Atmospheric war history
Published/Last edited or updated: 27th September, 2017
Originally known as Penang Fort, Penang’s War Museum is not just for war history buffs—anyone who appreciates atmospheric historical sites may find themselves spending more time here than planned.
Atop Bukit Batu Maung at the southern tip of Pulau Penang, the privately run museum is far from a dry brick and mortar display of artefacts in glass cases, but a former British bastion built in the 1930s and later occupied by the Japanese and utilised as a POW camp during WWII. For decades the sprawling eight hectare complex was largely forgotten, reclaimed by jungle and local tales of ghosts kept folks away until it was cleared to reveal a network of tunnels, bunkers and barracks that visitors can now explore.
After twisting your way up the serpentine road to the top of the hill and paying your entrance fee, you are left to investigate the area following a series of arrowed paths. A map with numbered relics (although the numbers are in a nonsensical order for exploration) and signage with short explanations in English offers some insight into what you are seeing and the quiet shady grounds provides a respectful ambience to a gloomy history.
You are able to enter underground bunkers and crawl through the tunnels (“7 metres crawl, 9 metres climb” one sign warned) although we deemed them too narrow after indulging on Penang’s gastronomic delights. On the headland, gun firing bays and ammunition stores are interesting to investigate, and further along the path an observation tower offers views of the strait.
We found the barracks that had previously housed British, Indian and Malay ranks and later commandeered as torture chambers by the Japanese the most moving. Be warned some of the displays are very graphic with shades of S21 in Cambodia showing violent photographs and torture equipment and another informs of the plight of “comfort woman”—local sex slaves.
Sleeping quarters, latrines, cook houses, offices and medical facilities are much as they would have been at the time and this, combined with the intense tropical jungle humidity and buzzing mosquitos lets your imagination offer some insight into the conditions of the soldiers and prisoners of the past.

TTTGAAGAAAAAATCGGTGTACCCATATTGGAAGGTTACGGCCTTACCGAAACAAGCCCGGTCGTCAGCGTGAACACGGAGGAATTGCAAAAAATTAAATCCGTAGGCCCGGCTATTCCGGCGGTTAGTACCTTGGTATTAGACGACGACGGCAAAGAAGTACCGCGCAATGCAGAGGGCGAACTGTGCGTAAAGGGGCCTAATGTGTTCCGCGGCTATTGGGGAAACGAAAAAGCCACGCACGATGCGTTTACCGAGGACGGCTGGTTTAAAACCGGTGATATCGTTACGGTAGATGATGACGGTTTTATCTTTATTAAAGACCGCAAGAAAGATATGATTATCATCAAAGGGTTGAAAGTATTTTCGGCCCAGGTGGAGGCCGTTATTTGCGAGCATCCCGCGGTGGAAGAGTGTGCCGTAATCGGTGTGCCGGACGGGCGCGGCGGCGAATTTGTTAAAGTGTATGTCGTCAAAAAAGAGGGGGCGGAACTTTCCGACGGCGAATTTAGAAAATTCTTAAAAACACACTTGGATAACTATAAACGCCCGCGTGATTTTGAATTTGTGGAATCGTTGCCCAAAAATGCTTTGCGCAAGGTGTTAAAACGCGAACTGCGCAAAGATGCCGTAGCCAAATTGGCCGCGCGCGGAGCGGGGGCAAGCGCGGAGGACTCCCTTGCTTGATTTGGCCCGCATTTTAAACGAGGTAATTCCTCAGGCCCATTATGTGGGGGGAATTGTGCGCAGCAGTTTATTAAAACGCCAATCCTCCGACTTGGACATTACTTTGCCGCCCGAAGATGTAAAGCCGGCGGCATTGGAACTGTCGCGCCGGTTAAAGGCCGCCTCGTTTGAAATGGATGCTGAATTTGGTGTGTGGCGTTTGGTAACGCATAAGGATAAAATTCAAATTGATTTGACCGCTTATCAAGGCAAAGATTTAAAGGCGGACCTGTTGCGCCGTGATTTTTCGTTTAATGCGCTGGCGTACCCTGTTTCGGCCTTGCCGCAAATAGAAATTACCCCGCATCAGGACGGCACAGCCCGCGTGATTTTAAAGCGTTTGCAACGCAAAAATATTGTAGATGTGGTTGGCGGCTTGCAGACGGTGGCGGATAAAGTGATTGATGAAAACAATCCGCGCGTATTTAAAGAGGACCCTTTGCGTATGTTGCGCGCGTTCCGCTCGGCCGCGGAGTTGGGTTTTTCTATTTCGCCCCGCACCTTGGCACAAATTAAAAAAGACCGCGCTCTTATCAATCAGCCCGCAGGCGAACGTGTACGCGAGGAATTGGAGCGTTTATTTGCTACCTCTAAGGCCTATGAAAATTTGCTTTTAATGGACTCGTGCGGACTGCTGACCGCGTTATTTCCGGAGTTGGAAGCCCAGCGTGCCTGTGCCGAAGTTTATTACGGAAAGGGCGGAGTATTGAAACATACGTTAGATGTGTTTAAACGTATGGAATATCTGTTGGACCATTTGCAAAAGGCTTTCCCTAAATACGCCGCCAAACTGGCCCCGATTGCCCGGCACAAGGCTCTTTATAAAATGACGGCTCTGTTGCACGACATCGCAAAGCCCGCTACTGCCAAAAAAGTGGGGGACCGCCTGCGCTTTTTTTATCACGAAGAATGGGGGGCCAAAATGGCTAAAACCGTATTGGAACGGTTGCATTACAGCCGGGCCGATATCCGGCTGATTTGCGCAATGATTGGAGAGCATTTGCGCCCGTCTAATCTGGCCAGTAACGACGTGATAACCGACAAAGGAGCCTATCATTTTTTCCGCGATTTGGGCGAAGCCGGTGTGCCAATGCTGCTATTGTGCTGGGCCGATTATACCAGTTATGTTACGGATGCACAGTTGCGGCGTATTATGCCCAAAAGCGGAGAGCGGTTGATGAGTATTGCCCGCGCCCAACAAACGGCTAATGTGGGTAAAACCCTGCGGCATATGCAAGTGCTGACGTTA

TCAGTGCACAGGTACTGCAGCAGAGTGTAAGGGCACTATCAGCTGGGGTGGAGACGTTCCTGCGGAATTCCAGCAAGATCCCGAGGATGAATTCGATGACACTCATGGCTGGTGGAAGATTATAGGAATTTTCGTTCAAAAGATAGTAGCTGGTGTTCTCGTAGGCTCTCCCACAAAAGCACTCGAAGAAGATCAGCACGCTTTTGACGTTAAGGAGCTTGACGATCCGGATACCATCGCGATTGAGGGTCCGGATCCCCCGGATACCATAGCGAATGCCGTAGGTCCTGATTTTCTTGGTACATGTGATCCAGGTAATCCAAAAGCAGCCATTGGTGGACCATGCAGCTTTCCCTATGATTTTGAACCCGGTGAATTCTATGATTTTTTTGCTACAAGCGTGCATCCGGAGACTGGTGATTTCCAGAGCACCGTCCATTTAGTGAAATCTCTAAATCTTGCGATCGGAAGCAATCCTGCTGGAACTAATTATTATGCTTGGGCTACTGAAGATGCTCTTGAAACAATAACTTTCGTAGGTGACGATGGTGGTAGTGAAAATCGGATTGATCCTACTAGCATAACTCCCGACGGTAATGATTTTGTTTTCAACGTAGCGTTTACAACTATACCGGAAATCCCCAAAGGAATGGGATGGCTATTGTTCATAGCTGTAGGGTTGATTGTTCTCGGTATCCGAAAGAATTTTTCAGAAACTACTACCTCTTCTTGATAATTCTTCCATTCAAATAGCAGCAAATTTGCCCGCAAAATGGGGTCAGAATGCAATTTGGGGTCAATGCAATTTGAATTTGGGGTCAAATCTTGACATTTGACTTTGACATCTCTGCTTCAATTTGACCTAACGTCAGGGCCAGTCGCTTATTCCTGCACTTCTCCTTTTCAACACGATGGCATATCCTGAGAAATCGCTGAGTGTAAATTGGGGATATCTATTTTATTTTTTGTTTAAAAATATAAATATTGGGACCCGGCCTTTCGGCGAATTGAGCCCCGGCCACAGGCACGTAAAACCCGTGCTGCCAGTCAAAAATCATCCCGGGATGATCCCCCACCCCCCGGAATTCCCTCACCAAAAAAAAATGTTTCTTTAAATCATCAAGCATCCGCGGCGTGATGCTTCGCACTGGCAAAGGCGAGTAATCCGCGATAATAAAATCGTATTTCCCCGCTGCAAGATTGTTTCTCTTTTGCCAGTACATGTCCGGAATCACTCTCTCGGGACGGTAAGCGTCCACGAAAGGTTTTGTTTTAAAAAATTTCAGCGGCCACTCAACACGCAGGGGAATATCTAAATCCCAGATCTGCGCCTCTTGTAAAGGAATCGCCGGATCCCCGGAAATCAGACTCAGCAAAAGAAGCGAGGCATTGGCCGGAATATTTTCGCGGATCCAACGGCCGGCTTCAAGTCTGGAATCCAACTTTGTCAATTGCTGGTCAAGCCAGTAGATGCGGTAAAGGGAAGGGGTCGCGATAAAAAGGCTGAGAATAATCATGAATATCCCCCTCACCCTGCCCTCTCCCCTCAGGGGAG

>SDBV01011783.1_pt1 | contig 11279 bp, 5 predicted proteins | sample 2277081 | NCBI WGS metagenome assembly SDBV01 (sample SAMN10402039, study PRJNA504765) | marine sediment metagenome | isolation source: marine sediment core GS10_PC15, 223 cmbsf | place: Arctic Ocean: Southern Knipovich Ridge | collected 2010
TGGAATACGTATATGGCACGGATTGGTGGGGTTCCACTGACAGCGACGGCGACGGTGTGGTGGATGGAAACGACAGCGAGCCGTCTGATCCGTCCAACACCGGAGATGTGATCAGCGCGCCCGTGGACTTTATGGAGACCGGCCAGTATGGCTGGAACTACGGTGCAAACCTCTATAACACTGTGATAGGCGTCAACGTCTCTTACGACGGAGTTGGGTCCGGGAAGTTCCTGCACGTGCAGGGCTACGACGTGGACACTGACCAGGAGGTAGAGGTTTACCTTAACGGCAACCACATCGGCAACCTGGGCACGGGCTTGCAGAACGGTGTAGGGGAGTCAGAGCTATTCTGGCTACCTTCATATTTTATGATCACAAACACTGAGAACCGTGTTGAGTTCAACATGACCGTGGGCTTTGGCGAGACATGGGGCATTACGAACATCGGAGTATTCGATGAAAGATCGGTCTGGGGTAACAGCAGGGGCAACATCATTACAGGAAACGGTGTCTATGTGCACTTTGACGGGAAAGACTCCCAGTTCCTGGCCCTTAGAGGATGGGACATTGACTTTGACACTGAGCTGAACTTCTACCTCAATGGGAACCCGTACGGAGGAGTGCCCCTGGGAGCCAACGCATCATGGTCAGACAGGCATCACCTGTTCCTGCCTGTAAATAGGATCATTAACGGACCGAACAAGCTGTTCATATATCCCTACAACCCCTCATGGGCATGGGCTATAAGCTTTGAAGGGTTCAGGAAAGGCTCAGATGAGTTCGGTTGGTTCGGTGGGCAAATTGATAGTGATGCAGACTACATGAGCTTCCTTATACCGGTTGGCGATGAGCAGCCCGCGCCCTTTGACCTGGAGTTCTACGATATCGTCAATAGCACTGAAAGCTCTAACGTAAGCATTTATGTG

Somewhat distracting and disrespectful, tacky plastic skulls and ghouls decorate certain areas for “spooky night tours” and part of the site is annexed as a paintball battlefield, we guess they have to make money somehow for the upkeep of the place, as we were the only visitors the whole time we were there.
The museum is more interesting than we had anticipated and we spent two hours looking around although you could zip about in 30 minutes if you were pushed for time. Don’t expect slick displays or a guided tour, although the site could really benefit from both. The terrain is hilly and some of the paths give way to jungle tracks, so wear comfortable shoes and take water and mozzie repellant.
Also in Batu Maung, it’s a 1.2 kilometre walk downhill to the small but pretty seaside Sam Poh Footprint Temple and a ten kilometre taxi ride to the Snake Temple in Bayan Lepas. These three sites are close to the airport and may be convenient to visit if you have time to kill before a flight.
Rapid Penang buses 302 and 307 (4 ringgit) leave from the Jetty and Komtar to Batu Maung and takes around 1.5 hours, but it’s a steep 20 minute uphill trek to the War Museum. A Grab car from Georgetown to the museum is 20—30 ringgit and takes around 30 minutes.
Address: Lot 1350, Mukim 12, Daerah Barat Daya, Batu Maung
T: (0164) 213 606; (0462) 65 142;
Coordinates (for GPS): 100º17'21.72" E, 5º16'53.05" N
See position in Apple or Google Maps: Apple Maps | Google Maps
Admission: Adults: 37.10 ringgit; Kids (5-12): 18.02 ringgit; Family (2 adults, 2 kids): 95.40. Malaysian residents pay about 40 percent less.
Sally spent twelve years leading tourists around Indonesia and Malaysia where she collected a lot of stuff. She once carried a 40kg rug overland across Java. Her house has been described as a cross between a museum and a library. Fuelled by coffee, she can often be found riding her bike or petting stray cats. Sally believes travel is the key to world peace.
These tours are provided by Travelfish partner GetYourGuide.
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